University of Illinois Extension
Color Schemes - Garden Style and Display - Stepping Stones to Perennial Garden Design - University of Illinois Extension

Color Schemes

Choosing One Color

Monochromatic color schemes include different flowers that have various tints and shades of a single color such as a hummingbird garden that is primarily comprised of flowers with red tints and shades. Another popular monochromatic garden is an all-white garden sometimes called a moon garden since white is very vibrant in moonlight. Choosing a particular color can be especially effective in complementing the color of your house.

Choosing Several Colors

Analogous, complementary and polychromatic color schemes use several colors.

An analogous scheme uses two or more shades that are adjacent or neighboring on the color wheel. Yellow, yellow-orange and orange would be an analogous color scheme.

A complementary color scheme uses colors opposite each other on the color whee such as blue and orange.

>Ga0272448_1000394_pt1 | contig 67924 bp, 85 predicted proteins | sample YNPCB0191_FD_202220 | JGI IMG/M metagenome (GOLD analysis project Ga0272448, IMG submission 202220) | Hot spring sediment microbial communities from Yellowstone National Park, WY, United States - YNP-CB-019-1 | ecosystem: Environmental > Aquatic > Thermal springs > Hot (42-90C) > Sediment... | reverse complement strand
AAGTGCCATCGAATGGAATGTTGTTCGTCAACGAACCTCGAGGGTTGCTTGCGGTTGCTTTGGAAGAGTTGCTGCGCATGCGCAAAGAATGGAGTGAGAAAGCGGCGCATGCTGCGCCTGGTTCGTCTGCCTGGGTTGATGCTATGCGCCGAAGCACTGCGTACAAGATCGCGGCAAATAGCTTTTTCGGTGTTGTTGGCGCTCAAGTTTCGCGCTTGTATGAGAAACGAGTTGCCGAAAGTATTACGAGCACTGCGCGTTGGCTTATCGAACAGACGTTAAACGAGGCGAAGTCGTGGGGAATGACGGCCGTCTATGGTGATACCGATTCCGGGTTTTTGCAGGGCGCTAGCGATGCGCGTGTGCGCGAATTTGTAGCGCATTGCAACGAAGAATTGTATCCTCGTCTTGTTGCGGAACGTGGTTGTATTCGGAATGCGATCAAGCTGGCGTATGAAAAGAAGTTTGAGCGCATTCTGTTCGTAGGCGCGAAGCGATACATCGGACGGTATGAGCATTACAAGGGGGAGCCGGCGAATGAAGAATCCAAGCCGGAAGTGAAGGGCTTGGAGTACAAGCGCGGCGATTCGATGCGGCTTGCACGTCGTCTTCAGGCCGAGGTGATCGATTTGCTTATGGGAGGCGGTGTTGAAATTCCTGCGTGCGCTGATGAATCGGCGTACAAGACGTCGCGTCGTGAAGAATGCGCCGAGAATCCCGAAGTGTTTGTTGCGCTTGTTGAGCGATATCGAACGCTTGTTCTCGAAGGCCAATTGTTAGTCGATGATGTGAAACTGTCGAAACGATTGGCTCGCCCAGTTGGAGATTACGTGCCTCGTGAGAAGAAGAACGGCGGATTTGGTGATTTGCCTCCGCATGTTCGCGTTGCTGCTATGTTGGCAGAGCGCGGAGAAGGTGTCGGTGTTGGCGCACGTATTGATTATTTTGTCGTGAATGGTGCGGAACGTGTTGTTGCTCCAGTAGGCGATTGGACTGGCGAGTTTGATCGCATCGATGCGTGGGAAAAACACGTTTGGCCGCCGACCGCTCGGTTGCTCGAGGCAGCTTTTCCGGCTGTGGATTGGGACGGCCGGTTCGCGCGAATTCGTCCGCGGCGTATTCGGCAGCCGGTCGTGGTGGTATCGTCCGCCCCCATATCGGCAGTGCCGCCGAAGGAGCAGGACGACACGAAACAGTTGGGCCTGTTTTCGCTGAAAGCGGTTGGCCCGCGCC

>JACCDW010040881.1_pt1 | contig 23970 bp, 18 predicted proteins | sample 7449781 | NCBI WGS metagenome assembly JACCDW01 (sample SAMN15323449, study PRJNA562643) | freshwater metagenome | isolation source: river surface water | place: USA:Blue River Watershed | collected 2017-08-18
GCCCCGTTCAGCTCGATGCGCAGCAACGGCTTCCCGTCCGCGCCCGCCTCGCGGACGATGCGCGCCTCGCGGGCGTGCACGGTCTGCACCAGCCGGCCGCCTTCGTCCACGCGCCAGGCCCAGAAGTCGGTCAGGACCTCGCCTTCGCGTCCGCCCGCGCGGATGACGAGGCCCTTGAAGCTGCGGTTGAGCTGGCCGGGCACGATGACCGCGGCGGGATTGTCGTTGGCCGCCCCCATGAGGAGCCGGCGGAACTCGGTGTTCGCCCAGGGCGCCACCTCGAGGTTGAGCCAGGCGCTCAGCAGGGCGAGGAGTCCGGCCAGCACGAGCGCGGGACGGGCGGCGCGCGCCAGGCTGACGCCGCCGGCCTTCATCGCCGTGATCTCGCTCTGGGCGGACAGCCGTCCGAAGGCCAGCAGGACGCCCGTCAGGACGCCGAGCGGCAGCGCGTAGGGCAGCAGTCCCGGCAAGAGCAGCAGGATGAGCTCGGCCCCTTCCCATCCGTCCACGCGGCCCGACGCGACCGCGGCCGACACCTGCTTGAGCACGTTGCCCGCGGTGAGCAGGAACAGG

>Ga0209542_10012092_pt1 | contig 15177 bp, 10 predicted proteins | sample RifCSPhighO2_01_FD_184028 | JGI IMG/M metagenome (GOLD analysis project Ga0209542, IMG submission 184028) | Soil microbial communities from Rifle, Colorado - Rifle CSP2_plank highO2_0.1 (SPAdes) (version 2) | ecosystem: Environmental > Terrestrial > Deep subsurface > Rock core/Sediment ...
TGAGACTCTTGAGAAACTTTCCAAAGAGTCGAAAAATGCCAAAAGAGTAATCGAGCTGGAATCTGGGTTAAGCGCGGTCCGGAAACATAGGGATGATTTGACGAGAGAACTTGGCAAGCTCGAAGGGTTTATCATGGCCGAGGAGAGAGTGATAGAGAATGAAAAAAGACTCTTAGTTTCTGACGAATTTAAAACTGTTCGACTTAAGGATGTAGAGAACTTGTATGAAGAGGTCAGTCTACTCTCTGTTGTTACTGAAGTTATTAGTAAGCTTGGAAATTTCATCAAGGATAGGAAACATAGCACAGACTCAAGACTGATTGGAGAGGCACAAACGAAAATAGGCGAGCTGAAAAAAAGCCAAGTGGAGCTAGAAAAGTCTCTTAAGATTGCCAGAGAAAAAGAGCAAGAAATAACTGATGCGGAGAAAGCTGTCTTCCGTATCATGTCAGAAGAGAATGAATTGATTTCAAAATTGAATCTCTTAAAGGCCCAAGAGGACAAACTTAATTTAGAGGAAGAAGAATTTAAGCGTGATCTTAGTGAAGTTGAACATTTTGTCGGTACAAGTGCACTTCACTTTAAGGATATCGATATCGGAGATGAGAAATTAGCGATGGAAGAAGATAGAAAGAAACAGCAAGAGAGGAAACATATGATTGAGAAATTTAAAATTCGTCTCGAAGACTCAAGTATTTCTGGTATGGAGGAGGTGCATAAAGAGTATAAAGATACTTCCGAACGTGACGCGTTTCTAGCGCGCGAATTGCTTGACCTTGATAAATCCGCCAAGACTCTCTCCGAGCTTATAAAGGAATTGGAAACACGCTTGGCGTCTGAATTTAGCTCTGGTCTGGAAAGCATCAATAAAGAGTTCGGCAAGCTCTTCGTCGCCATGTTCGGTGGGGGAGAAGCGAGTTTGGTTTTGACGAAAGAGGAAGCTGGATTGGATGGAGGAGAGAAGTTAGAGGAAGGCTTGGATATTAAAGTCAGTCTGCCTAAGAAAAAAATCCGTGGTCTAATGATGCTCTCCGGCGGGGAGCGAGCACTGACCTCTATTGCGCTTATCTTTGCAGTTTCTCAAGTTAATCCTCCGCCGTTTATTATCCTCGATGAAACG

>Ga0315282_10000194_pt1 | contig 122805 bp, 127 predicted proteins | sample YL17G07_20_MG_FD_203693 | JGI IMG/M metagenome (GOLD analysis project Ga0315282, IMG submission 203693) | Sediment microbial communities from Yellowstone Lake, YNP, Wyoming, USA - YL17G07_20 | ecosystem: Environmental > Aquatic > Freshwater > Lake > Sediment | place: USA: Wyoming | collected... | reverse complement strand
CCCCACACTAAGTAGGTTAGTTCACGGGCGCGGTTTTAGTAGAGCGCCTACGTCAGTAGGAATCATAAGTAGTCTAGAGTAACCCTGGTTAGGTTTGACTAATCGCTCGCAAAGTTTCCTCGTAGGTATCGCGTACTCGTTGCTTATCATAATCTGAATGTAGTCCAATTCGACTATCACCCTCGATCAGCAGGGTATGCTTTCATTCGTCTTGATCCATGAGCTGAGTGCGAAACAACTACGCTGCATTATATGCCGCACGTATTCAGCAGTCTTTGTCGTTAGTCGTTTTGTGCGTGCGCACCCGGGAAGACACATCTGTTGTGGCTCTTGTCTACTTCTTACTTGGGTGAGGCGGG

A polychromatic scheme uses any and every color combination. Rich tapestry gardens are polychromatic. This type of design can be festive. It is important to mention that even these multi-colored gardens benefit from planned plant selection and placement.

Most references list flower colors. Don't forget foliage colors. A yellow edged hosta will be seen in a low-light garden before a blue hosta will. Silver foliaged plants can be used to blend areas. They highlight both warm and cool colors.  

Earth laughs in flowers.
-- Ralph Waldo Emerson